ELLSWORTH, Maine — Crews have been at work in the past week tearing up old, deteriorated sidewalk along Bridge Hill in preparation for installing a new section of sidewalk in its place.
The city project will extend the new section of sidewalk installed by the Maine Department of Transportation when it redesigned the intersection of Routes 1 and 172, and carry it all the way to the Bridge Hill Apartments.
According to Ellsworth City Manager Michelle Beal, the work on the sidewalk on Bridge Hill is long overdue.
“There’s a lot of activity there, people walking into town,” she said. “It became a safety issue. The sidewalks were so deteriorated that people were walking in the road.”
As an added benefit on Bridge Hill, Beal said that the DOT would pave the road along the length of the sidewalk project, improving a stretch of Route 1 that also has deteriorated over the years.
The Bridge Hill sidewalk is not the only one in town that is in need of repair or replacement. In some areas, the sidewalks have been unattended for so long that they have “disappeared,” Beal said.
“We’ve ignored them forever, unfortunately,” she said.
A city bicycle-pedestrian — or bike-ped — committee has studied the city’s sidewalks and created a priority list for areas where sidewalks need help, and other areas lacking sidewalks that need them. Part of the criteria included areas with high pedestrian use and a high level of deterioration.
The city will tackle part of that priority list this summer.
“There’s a lot of sidewalk work going on,” Beal said.
Areas targeted for improvements include School Street, State Street from Central Street to the courthouse, a section of Shore Road from State Street to Pond Avenue, and Pond Avenue.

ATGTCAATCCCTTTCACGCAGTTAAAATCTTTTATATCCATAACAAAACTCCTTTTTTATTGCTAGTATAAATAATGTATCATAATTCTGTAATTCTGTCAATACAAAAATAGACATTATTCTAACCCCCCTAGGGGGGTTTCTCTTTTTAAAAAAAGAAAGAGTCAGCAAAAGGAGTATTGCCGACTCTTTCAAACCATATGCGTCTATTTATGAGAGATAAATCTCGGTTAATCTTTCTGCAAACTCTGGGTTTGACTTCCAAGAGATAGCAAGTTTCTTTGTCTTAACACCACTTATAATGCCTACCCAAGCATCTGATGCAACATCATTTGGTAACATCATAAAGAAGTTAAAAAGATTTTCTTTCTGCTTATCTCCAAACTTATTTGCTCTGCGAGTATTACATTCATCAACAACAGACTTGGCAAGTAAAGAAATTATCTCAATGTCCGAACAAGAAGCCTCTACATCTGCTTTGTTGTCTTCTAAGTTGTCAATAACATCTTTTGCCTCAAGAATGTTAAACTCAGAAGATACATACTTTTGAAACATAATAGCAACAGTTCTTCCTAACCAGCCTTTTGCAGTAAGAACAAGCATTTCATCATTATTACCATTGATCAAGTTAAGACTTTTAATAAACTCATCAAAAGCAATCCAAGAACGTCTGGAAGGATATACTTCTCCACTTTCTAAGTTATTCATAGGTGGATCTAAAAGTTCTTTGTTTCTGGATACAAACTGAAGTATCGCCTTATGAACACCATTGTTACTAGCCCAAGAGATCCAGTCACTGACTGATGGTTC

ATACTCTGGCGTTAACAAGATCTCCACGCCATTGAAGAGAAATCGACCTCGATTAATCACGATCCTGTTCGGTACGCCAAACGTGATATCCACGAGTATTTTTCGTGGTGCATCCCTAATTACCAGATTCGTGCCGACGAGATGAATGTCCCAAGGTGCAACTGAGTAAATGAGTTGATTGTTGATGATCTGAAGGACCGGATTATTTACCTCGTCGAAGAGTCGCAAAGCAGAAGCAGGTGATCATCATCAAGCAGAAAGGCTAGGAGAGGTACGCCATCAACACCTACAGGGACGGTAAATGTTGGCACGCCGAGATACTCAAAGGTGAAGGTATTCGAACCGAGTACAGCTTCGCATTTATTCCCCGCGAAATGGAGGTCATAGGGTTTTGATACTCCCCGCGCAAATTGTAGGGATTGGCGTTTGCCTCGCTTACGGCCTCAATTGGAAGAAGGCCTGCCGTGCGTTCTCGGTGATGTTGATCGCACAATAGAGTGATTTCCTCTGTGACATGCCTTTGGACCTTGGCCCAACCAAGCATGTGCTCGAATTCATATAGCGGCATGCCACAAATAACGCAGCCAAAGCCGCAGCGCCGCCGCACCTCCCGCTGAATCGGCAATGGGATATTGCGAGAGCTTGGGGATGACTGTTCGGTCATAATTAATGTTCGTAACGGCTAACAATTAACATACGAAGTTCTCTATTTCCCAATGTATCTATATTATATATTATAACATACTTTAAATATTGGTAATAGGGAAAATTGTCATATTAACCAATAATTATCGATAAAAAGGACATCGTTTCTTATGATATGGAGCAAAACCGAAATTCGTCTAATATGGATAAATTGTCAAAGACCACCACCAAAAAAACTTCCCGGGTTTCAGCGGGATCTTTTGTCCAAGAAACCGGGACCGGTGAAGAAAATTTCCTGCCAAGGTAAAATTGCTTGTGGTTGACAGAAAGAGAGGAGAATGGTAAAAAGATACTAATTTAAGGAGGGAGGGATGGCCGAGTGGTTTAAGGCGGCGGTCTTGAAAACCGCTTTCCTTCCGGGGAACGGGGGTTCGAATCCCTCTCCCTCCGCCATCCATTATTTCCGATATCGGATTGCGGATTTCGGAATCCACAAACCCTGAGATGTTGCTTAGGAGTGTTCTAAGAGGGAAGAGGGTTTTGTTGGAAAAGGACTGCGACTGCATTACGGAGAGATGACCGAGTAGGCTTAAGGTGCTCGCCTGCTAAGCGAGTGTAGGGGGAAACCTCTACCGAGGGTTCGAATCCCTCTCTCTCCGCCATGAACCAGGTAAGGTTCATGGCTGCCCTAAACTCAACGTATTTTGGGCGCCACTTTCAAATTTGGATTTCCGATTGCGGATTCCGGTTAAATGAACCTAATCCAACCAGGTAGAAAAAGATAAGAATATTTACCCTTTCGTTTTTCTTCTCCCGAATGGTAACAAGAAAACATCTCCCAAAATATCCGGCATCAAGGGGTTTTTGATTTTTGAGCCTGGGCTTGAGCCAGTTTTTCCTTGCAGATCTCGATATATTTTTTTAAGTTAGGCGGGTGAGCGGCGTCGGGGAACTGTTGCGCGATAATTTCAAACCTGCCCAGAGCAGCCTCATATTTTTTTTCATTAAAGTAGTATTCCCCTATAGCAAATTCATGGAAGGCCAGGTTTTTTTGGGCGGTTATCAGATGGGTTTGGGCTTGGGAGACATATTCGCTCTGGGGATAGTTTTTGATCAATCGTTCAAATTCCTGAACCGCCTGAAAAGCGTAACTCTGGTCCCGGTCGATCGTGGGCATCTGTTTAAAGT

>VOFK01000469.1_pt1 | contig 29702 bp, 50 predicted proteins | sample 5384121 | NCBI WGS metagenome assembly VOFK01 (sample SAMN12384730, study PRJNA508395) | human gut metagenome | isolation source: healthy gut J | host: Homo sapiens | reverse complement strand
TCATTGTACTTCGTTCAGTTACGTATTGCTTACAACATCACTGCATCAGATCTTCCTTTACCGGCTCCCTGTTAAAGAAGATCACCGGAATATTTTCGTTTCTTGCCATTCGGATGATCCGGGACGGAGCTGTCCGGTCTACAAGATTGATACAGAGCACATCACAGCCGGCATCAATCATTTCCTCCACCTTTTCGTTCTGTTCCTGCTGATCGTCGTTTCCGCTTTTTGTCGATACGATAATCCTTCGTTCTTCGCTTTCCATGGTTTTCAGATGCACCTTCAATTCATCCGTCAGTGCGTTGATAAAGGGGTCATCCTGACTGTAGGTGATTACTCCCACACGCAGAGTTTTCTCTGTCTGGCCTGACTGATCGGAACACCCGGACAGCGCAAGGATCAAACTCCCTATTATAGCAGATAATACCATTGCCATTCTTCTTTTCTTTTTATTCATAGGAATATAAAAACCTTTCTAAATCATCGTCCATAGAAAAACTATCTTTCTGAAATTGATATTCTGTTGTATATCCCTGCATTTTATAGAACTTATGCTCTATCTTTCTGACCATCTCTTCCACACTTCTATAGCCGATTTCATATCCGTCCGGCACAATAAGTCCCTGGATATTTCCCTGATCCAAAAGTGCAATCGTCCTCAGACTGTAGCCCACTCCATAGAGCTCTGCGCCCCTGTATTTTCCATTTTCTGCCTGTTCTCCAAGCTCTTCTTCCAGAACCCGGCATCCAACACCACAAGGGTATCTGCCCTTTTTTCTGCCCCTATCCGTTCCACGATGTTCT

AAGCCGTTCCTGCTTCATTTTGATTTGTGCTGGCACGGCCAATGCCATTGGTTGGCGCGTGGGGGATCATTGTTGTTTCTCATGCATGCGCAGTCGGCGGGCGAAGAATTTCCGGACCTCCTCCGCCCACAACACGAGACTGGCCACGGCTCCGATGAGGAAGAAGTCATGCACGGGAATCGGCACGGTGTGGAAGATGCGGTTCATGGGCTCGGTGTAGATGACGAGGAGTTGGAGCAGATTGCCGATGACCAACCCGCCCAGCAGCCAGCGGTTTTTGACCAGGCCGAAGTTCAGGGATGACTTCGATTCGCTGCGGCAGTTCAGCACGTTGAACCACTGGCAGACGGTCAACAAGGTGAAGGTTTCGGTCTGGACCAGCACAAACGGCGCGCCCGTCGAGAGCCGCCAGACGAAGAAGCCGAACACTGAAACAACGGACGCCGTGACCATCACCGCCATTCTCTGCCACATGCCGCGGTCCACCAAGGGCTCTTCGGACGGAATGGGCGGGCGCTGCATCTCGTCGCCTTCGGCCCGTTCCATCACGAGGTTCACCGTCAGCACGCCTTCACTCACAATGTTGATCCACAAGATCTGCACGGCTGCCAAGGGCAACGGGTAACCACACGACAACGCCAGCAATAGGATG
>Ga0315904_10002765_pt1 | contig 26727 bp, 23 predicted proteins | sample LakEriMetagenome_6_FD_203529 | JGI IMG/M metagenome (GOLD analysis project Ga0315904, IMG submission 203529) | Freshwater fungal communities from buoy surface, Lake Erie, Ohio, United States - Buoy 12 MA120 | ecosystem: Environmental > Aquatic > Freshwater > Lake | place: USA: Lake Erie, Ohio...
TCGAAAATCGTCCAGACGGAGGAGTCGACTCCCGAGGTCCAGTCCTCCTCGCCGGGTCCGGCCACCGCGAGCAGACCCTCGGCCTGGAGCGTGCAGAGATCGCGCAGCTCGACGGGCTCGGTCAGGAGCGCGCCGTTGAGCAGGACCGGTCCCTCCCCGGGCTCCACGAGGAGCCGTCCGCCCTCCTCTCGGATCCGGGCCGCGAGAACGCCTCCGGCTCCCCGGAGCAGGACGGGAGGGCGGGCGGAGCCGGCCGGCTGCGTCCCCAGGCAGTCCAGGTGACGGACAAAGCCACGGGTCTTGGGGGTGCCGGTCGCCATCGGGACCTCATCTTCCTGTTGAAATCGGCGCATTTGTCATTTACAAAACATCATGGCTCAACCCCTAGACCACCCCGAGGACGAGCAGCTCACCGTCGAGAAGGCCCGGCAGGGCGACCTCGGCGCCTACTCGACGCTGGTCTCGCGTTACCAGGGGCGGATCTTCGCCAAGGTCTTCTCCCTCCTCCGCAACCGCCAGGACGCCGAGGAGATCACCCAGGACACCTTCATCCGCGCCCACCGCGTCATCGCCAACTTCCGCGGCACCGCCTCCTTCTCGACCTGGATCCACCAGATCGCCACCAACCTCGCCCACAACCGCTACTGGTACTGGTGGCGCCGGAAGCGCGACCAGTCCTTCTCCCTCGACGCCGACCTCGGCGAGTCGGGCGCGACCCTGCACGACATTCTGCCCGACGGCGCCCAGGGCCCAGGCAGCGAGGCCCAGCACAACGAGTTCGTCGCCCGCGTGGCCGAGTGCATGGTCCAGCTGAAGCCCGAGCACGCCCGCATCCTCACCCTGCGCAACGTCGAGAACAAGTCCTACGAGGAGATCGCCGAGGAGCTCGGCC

On Pond Avenue, Beal said, the city plans to add a sidewalk as part of a larger project to improve water and sewer lines. The city rebuilt a short section of that road last year in conjunction with the construction of the new elementary-junior high school.
In addition to improving the sidewalks so they are safe to walk on, Beal said, the city also is looking at providing online links to the downtown area and safe paths for youngsters to walk to school. Much of the work this summer focuses on areas around the city’s schools, and the city expects to begin constructing a new sidewalk on a section of Oak Street later this year, Beal said. That project is being funded through an $80,000 DOT Safe Routes to School grant.
The project will extend a sidewalk on Oak Street, which was constructed several years ago as part of the improvements to the Fork-in-the-Road project at the intersection of State and Oak street (Route 1A). It will extend the sidewalk along Oak Street to the city basketball court.
The engineering work on that project has been completed, and once DOT officials have approved the design, it will be ready to go out to bid, Beal said. Construction likely will begin this fall.
City councilors earlier this month authorized the city’s planning department to apply for an additional $122,000 in Safe Routes funding to extend that sidewalk. If approved, the grant would allow the city to continue the sidewalk down Oak Street to Church Street.